A young black bear captured Wednesday morning after roaming leisurely through residential yards in the Heights area of Billings will be euthanized, according to Fish, Wildlife and Parks.
Officials at first considered relocating the bear well out of town, possibly to the Pryor Mountains. But later in the morning, the choice was made to put the bear down, said Bob Gibson, information and education manager for FWP in Billings.
"The bear found a lot of food in the neighborhood there," Gibson said.
The year-old bruin was first spotted near Beartooth Elementary School before being reported on the bike path, said Billings Police Lt. Mark Cady.
Officers with the Billings Police Department and Yellowstone County Animal Control followed the animal until it eventually clambered over a chain-link fence and settled into a backyard at the intersection of Bench Boulevard and Ahoy Street.
Ashley Wiser, who lives at the house, said she was waking her kids up and getting them ready for school at the time. She went to the back door to let her dogs out, and was startled to find police cruisers and a crowd of officers along her property line.
"I was terrified," she said later that morning. "We had no idea ... that was crazy, there were police everywhere," she said.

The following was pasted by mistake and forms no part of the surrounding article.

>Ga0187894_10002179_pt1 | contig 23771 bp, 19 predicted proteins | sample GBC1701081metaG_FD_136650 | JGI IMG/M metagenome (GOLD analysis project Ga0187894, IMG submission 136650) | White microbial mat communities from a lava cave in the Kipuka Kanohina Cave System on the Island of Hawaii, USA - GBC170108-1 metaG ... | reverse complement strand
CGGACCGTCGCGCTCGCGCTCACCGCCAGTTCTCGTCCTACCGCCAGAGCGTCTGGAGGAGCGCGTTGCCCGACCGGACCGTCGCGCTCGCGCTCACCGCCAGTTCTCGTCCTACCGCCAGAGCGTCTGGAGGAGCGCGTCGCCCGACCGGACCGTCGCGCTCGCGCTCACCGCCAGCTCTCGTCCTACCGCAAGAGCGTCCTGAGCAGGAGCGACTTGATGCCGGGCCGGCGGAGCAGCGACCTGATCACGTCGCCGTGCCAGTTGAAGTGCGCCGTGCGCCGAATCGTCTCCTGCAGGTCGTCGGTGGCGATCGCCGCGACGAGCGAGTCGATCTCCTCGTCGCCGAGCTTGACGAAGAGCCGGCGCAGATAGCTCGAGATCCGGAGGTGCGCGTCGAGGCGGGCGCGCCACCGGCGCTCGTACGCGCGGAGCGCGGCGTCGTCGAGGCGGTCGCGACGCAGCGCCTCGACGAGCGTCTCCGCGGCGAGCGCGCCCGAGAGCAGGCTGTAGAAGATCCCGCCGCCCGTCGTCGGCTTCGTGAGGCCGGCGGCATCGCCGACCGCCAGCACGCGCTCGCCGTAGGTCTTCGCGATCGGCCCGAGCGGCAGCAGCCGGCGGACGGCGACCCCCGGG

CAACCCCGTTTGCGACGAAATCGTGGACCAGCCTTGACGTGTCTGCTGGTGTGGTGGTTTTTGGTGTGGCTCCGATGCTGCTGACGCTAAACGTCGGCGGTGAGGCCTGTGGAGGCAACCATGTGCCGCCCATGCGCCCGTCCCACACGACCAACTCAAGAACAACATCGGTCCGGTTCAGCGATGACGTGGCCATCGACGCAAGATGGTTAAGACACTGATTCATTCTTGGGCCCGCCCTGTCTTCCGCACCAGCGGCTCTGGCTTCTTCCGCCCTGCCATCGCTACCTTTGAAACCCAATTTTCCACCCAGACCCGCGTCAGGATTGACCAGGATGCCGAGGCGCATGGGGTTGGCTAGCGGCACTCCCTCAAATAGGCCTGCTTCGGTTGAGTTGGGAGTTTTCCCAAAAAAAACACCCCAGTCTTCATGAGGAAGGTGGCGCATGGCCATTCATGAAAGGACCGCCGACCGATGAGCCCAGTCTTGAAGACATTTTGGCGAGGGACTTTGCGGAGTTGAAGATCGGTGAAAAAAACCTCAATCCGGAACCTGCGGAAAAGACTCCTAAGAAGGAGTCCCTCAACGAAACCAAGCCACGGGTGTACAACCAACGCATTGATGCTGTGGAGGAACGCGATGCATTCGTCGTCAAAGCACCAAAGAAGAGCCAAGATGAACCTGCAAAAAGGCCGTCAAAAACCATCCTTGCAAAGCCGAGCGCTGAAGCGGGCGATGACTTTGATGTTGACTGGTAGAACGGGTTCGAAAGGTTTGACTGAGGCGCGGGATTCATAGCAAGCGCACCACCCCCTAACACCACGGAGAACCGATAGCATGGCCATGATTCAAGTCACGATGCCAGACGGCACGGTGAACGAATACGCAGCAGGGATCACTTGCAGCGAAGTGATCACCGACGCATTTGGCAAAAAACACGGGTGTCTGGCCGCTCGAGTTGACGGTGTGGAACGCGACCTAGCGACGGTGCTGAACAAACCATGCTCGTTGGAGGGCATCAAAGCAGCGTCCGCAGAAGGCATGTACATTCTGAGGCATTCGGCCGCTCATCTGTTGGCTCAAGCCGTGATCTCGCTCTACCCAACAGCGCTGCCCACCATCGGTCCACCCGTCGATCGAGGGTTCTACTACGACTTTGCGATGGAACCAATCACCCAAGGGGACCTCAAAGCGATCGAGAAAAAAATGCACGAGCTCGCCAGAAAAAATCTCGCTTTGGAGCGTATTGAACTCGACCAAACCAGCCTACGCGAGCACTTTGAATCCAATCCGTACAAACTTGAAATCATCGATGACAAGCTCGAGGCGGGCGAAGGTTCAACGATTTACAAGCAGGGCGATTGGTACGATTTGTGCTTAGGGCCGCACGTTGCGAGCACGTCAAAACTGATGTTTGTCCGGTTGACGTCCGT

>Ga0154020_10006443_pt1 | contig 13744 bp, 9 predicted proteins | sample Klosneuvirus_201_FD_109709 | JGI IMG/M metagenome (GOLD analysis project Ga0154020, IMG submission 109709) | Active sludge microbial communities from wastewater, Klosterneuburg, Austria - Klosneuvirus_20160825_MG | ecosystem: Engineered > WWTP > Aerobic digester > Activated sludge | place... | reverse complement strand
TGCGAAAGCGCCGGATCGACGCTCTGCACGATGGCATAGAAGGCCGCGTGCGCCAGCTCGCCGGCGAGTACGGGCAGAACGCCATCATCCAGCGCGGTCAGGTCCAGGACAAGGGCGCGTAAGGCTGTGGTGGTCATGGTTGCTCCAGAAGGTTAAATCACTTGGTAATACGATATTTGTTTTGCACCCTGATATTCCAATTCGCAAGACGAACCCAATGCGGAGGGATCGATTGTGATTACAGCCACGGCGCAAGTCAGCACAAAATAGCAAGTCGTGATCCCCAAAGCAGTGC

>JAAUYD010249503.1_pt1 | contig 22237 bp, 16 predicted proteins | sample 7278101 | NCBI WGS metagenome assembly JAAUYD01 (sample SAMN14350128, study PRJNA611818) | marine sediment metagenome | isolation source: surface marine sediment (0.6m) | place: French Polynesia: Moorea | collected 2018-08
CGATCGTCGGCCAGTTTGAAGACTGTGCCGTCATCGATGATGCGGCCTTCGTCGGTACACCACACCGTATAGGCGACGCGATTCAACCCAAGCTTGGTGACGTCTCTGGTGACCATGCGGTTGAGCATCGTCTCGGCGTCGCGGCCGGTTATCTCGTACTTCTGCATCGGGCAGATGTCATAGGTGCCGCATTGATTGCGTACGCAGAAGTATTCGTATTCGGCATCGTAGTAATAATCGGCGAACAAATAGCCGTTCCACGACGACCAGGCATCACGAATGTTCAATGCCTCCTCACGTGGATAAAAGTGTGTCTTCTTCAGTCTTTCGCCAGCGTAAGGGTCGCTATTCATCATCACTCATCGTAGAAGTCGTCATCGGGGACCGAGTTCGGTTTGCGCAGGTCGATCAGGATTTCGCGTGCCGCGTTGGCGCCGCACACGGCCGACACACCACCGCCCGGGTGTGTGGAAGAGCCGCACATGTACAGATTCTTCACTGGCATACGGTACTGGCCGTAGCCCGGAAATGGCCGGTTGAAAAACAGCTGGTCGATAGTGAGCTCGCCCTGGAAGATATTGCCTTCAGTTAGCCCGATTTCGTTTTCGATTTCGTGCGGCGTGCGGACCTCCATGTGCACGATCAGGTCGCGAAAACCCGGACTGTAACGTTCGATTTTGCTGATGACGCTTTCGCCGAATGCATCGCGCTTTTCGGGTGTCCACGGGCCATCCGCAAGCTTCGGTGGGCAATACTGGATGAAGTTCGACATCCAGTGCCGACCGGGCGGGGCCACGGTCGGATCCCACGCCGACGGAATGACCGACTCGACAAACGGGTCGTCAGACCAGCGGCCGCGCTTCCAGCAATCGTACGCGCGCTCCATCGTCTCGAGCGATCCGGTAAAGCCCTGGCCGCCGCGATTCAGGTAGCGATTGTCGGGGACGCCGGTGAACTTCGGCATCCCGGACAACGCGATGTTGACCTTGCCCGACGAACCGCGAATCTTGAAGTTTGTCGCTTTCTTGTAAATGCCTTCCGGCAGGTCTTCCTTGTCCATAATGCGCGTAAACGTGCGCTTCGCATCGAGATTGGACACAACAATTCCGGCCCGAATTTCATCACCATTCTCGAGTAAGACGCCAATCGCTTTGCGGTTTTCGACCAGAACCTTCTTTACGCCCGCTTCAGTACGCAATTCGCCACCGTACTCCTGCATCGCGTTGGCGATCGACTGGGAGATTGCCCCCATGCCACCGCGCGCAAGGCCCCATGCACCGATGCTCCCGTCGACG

Neighbors stood across the street, holding up cameras and cell phones and hoping to catch a glimpse of the small black bear as officers staked out the yard and waited for FWP officials to arrive.
From inside the house, Wiser could see the bear lounging in the yard, munching on apples.
After state wildlife officials arrived, game warden Matt Ladd walked into the yard with a rifle and knocked the bear out with a single tranquilizer round.
After it was darted, the bear had begun to climb a tree in the yard before falling back against the fence. Although it didn't get very high, Gibson said injuries the bruin sustained would preclude releasing it back into the wild.
It was then loaded into a culvert trap and driven to the agency’s local office.
It's been at least a couple years since a bear has been reported in town, Ladd said, but he noted that recently the local FWP office has been getting called out to Lockwood on a nearly weekly basis.
“Right now there are three to four bears in the Lockwood area,” Ladd said. “They’re going to keep traveling around. He can get across the river pretty easily.”
An apple tree in the yard appears to have enticed the black bear, said Megan O'Reilly, a wildlife biologist with the state agency.
Apples and other fruit left on the ground can create an attractant for bears, increasing the possibility of conflicts with people. Even residents in town should try to keep their yards cleared of fruit falling to the ground this time of year, O'Reilly said.
Wiser said she feels terrible for inadvertently supplying the bear with food, noting that she had never heard of bears previously entering the area. After the bear was driven off, she said state wildlife officials pointed out bear scat on the property, indicating the bear had previously visited the house. But she wasn't familiar with the appearance of bear droppings, and figured it was some other animal.
"You just don't think about it, but they're here," she said.